Knowing the Orbán government’s attitude toward such international obligations, the Helsinki Commission was worried already a year ago about the government’s plans for the nomination of a new Hungarian judge. Therefore, they inquired from László Trócsányi, minister of justice, about the progress the government had made. The answer was worrisome because Trócsányi called the prescriptions of the Council of Europe “recommendatory documents.” In June, the Helsinki Commission inquired again and was told that the ministry of justice was in the midst of consultation with experts. When asked who these experts were, the ministry refused to divulge their identities, citing privacy rights. It then informed the Helsinki Commission that the list of names had already been submitted to the court. In response, 11 NGOs together demanded the withdrawal of the submitted names and asked for an open application process. This time, the ministry of justice didn’t even bother to answer their letter.

At this point 15 Hungarian NGOs informed the Council of Europe about the illegality of the Hungarian nomination process. It turned out that of the three submitted nominees two were closely connected to the current Hungarian government: one was an adviser to Trócsányi and the other was a department head in the ministry of justice who at one point had represented the Hungarian government in a case before the ECHR.

The General Meeting of ECHR decided against the two objectionable candidates, and so the Hungarian government turned in two new names. One of the replacements was also connected to the ministry of justice. And the open application process was again ignored.

The NGOs complained and this time turned to the ECHR. In response, the secretary-general of ECHR indicated to the Hungarian government that in the absence of an open application procedure, the nominees will be rejected. At this point the Orbán government threw in the towel. In October it withdrew the nominations and announced it would hold an open application process for the jobs.

The applicants had only two weeks to prepare, and outsiders had little knowledge about the selection process, but this was still a big step forward. This time, of the three names, only one has government ties, less intimate than in earlier cases. The finalists are Krisztina Füzi-Rozsnyai, an administrative lawyer, Péter Paczolay, former chief justice of the constitutional court, and Pál Sonnevend, head of the department of international law at ELTE. On January 12 the three applicants had their hearings. A final decision will be made on January 24.

After reading just this one case, I think it is easy to understand why the Orbán government wants to demonize these NGOs and possibly remove them. It is not a stretch for Orbán to claim that they are involved in anti-government political activities since they are defending the rule of law in a country where the government does everything in its power to circumvent the law. And they are often more successful than the political parties because of their expertise in both domestic and European law.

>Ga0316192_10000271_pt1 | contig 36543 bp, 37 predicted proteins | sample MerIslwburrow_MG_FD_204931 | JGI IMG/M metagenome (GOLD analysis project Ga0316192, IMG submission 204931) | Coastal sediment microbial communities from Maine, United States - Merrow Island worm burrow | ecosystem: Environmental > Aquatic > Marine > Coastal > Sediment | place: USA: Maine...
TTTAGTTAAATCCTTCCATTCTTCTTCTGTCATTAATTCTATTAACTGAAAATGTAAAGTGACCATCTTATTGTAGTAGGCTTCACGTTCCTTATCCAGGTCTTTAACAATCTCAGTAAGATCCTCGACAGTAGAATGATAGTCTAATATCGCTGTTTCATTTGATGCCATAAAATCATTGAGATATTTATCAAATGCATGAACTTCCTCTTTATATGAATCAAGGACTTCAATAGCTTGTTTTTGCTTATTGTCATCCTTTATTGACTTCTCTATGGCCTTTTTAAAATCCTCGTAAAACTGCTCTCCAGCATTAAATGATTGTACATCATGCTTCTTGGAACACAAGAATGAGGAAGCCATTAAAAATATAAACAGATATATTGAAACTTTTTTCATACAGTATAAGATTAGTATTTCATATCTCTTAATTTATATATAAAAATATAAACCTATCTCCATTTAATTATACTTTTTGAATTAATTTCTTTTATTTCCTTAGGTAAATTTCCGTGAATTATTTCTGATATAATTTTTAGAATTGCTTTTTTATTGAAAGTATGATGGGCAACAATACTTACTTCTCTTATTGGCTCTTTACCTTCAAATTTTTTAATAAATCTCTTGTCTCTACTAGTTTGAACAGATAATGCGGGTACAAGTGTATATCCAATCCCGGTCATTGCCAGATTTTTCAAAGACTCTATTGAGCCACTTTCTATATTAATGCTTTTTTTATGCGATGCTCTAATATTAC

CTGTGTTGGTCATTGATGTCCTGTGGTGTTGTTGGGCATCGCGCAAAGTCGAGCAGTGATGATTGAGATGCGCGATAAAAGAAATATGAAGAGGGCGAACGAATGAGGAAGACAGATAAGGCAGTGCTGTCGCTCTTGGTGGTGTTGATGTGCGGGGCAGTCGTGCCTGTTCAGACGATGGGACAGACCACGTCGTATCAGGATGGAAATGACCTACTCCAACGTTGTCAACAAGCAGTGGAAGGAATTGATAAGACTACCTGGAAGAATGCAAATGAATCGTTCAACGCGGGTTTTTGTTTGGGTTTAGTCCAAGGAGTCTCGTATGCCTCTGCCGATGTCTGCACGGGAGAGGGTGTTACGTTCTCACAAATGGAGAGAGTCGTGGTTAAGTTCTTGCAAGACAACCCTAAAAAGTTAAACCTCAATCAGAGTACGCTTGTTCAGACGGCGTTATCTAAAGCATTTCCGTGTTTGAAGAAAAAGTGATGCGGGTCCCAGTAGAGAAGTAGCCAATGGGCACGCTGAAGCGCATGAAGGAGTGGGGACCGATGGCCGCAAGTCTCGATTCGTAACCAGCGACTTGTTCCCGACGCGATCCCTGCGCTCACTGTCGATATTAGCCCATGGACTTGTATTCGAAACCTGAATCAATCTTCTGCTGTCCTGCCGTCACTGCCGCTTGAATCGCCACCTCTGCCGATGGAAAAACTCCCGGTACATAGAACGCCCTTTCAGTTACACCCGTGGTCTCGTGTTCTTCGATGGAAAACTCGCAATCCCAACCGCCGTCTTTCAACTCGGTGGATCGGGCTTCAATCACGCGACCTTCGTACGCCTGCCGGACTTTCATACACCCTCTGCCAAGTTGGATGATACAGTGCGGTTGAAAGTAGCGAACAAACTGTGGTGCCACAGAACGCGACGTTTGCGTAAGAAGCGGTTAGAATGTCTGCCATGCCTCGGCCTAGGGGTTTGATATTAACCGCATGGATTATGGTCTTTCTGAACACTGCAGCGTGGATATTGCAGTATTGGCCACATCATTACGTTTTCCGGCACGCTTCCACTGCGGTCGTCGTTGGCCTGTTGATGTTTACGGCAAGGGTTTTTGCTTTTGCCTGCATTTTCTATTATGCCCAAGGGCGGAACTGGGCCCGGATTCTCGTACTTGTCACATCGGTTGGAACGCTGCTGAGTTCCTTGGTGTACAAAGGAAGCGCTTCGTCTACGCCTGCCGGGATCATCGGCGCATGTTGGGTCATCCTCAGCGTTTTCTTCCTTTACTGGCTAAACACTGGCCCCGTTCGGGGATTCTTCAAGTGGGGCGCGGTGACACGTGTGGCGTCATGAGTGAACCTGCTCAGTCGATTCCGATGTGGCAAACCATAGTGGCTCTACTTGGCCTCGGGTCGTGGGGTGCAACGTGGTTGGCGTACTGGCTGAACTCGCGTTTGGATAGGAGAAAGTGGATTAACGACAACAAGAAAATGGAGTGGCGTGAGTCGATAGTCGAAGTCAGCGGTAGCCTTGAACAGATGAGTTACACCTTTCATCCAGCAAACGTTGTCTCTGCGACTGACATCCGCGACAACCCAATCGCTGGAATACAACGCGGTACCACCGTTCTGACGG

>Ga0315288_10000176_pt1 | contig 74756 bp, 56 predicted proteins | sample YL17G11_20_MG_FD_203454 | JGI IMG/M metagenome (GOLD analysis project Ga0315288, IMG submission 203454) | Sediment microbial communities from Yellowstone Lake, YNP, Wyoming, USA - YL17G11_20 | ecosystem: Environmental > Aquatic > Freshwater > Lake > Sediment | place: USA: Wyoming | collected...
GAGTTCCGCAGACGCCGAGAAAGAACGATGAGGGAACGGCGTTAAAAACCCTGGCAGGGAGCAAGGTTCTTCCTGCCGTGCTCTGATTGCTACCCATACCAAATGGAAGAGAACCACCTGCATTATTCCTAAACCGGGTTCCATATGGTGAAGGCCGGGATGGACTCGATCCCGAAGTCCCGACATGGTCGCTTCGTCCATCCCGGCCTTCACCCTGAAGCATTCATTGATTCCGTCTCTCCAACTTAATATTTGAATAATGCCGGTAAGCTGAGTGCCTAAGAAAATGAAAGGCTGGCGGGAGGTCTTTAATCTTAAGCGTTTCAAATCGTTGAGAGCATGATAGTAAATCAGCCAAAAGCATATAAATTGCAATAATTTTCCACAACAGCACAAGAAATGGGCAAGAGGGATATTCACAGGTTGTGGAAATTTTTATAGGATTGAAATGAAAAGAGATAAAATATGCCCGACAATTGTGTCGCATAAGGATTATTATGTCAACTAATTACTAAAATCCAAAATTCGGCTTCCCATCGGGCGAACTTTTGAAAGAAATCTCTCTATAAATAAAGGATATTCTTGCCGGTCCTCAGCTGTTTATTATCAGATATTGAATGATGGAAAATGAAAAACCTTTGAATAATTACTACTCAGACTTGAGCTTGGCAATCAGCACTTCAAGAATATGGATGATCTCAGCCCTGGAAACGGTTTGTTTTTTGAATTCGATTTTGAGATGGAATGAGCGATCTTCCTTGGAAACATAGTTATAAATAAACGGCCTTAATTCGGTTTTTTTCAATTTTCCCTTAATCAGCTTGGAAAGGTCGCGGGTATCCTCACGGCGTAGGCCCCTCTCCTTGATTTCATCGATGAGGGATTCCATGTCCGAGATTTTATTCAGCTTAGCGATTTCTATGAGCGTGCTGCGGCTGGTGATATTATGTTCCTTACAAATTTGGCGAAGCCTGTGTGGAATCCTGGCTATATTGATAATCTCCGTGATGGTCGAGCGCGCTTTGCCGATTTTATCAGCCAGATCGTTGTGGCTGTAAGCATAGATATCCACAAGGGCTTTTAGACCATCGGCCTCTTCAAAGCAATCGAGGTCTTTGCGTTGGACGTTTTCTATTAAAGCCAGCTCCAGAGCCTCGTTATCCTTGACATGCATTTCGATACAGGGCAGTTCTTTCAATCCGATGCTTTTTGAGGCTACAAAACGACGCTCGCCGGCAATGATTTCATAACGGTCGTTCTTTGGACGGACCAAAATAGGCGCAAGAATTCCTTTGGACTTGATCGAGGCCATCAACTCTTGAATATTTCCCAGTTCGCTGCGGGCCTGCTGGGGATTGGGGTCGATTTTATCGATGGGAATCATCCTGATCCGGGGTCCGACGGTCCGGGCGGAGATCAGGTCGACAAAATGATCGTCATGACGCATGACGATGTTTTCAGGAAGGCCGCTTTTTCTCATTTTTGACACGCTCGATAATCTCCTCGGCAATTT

January 19, 2017
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Guest

Thank you for this Éva.

For years I have thought that the only way to end the nightmare of Orbán’s regime is through outside influence and pressure, and this article underlines the reasons why.

Opposition political parties are incapable of working together to form a cohesive coalition so they will never depose Orban.

And since all checks and balances on Fidesz’s corruption are now non-existent, the only place to turn is the EU. So it is heartening to learn that the European Commission is now finally taking action to protect NGO watchdogs here.

A while ago you organised a questions and answers dialogue with Gyurcsány for your readers, Éva. My question to GF was why the EU kept funding such a blatently corrupt regime, and despite being a DK member and great admirerer of Gyurcsány, I was not satisfied with his reply, since I believe that only outside influence and pressure has any power over Orbán’s government.

This article shows exactly how much power the EU can exercise over one of its wayward members. If only they would do the same with the funds pouring into Hungary, and straight into Orbán’s pockets. The EU could and should do much more.

Member

The council of Europe is not the EU.

The EU is still paying for dismantling democracy in Hungara in the middle of Europe (unbelievable).

The European comission still does very lttle about the permanent breeching of contracts and money stealing of EU money.(unbelievable)

The European peoples party is still fine with Fidesz belonging to them. (unbelievable).